Sambal tauco labu siam (chayote in spicy soy beans sauce) is a staple side dish in many Indonesian rice dishes, such as nasi liwet and nasi rames, but can be enjoyed as stand-alone side dish too in daily meals.
Have you ever tried chayote before? You can find this beloved squash in many traditional Indonesian dishes. Today I will introduce you to sambal tauco labu siam, a spicy vegetable (and vegetarian) stew dish. This is usually a side dish for many Indonesian rice dishes, such as nasi rames, nasi liwet, e.t.c. But you can always prepare this as one of your many sides to create an Indonesian feast.
How to handle chayote (labu siam)
This is a quick guide to handle chayote. Prior to cooking, we peel the skin, and remove the seed from the chayote. You can cut it into chunks, wedges, thin slices, julien, etc. The simplest way Indonesian enjoy chayote is to cut into big chunks/wedges, and steam until soft, and enjoy with other vegetables in a lalapan. Note that if you handle chayote bare-handed, your fingers and palms might be covered with a thin film that makes your skin tight. I usually just wash it away with soap under warm/slightly hot water. But you can always wear a pair of gloves to avoid this problem in the first place.
Tauco (fermented/salted soy beans)
The second important ingredient to prepare this dish is of course tauco (fermented/salted soy beans). In my experience, even a tiny Mom-and-Pop Asian grocery store carries them. And there are quite a bit of varieties too, from the still solid beans, to a mix of solid and ground beans, to a totally ground version. Preferabbly you choose the ones where the beans are still solid, but if all you see are the ground variety, they are also okay. If your neighborhood store doesn’t carry them, you can also buy it online from Amazon. I like the ones from Yeo’s and Dragonfly.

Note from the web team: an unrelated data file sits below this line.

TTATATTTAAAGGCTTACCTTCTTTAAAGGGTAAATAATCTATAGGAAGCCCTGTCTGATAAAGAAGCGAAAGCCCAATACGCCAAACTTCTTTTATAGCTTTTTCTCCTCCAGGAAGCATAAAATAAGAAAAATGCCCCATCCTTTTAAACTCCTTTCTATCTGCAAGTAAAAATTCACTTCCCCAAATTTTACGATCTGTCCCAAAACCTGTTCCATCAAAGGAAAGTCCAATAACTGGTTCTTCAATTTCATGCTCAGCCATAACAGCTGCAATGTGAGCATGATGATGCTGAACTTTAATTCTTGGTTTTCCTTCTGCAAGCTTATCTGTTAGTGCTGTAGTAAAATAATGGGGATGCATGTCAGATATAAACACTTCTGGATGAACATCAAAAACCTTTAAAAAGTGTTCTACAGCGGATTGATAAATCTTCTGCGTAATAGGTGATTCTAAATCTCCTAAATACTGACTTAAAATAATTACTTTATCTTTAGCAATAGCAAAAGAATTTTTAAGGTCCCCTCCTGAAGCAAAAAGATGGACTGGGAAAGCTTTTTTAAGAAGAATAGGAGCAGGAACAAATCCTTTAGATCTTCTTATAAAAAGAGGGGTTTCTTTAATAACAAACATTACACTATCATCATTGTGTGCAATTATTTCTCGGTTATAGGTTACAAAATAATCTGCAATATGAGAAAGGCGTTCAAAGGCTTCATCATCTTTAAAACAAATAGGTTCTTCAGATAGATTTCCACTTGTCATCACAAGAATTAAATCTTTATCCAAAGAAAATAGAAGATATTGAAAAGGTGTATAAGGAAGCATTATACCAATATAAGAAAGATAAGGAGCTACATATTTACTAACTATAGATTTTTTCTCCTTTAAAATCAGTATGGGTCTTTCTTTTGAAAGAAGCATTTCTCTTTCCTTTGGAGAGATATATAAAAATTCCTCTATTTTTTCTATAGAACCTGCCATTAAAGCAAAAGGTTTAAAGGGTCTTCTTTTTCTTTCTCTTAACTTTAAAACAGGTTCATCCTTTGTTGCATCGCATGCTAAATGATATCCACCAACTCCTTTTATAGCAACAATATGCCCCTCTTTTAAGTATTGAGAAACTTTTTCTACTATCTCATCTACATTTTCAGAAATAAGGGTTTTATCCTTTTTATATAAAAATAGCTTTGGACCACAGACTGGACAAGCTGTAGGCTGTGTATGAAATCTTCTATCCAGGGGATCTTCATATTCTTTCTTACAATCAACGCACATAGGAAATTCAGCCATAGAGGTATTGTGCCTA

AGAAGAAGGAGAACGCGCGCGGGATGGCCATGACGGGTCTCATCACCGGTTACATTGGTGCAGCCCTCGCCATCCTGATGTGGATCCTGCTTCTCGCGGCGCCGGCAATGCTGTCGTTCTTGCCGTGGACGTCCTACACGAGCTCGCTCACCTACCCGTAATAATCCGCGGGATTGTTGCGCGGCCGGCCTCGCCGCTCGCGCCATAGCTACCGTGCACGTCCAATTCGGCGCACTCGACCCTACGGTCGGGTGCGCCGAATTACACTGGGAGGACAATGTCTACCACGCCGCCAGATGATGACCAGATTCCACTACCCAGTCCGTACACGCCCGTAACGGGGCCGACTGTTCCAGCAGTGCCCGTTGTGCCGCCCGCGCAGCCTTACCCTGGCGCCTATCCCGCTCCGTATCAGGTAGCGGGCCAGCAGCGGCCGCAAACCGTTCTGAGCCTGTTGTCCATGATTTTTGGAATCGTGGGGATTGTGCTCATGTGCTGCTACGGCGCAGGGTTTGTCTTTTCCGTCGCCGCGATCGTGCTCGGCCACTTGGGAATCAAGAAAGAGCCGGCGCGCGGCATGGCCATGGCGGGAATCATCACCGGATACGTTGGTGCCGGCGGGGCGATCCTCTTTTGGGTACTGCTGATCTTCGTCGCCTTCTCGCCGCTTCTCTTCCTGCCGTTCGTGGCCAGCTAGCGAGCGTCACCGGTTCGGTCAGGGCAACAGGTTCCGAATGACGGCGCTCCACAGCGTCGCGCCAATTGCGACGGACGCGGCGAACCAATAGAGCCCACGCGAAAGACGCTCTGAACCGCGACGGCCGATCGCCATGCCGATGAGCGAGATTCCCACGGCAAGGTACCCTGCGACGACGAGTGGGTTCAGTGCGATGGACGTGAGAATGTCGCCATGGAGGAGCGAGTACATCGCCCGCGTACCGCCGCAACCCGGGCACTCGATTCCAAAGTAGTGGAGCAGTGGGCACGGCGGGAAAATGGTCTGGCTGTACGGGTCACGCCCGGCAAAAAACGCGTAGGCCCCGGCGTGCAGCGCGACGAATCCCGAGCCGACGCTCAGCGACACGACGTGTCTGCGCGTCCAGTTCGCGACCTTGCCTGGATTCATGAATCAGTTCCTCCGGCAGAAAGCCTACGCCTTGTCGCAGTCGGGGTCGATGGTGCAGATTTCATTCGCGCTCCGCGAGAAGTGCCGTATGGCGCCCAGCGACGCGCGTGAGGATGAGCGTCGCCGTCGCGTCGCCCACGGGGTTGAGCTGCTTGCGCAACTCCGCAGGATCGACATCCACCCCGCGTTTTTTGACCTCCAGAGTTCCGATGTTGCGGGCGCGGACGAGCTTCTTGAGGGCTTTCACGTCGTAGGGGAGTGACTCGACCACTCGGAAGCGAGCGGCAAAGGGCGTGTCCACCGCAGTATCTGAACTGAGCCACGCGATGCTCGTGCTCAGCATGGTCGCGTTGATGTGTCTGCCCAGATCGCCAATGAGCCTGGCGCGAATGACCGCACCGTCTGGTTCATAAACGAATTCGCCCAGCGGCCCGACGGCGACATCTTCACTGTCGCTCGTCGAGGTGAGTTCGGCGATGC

Sambal Tauco Labu Siam - Chayote in Spicy Fermented Soy Beans
- 4 tablespoon fermented/salted soy beans (Indonesian: tauco)
- 1 inch galangal, thinly sliced
- 1 Indonesian bay leaf (Indonesian: daun salam), optional
- 3-5 fresh/dried red chilies, bird eye/serrano/fresno
- 2 tomatoes, diced
- 1/2 tablespoon salt
- 1/2 teaspoon each: sugar, turmeric, chili powder
- 3 chayote (Indonesian: labu siam), peeled, seeded, cut into thin slices
- 1 cup water/vegetable stock
- Spice paste (grind the following together)
- 75 gram shallot
- 3 cloves garlic
- Heat 3 tablespoon oil in a wok/skillet over medium high heat. Sauté spice paste, fermented/salted soy beans, galangal, Indonesian bay leaf, and chilies until fragrant. About 3 minutes.,
- Add tomatoes, salt, sugar, turmeric, and chili powder. Mix well. Reduce heat to a medium, and cook until tomatoes have wilted and become saucy.
- Add chayote and water/stock. Mix well. Once the sauce boils, reduce heat to a simmer, cover the wok/skillet with a lid, and cook until chayote becomes translucent and tender.
- Turn off heat. Transfer to a serving plate, and serve with steamed white rice.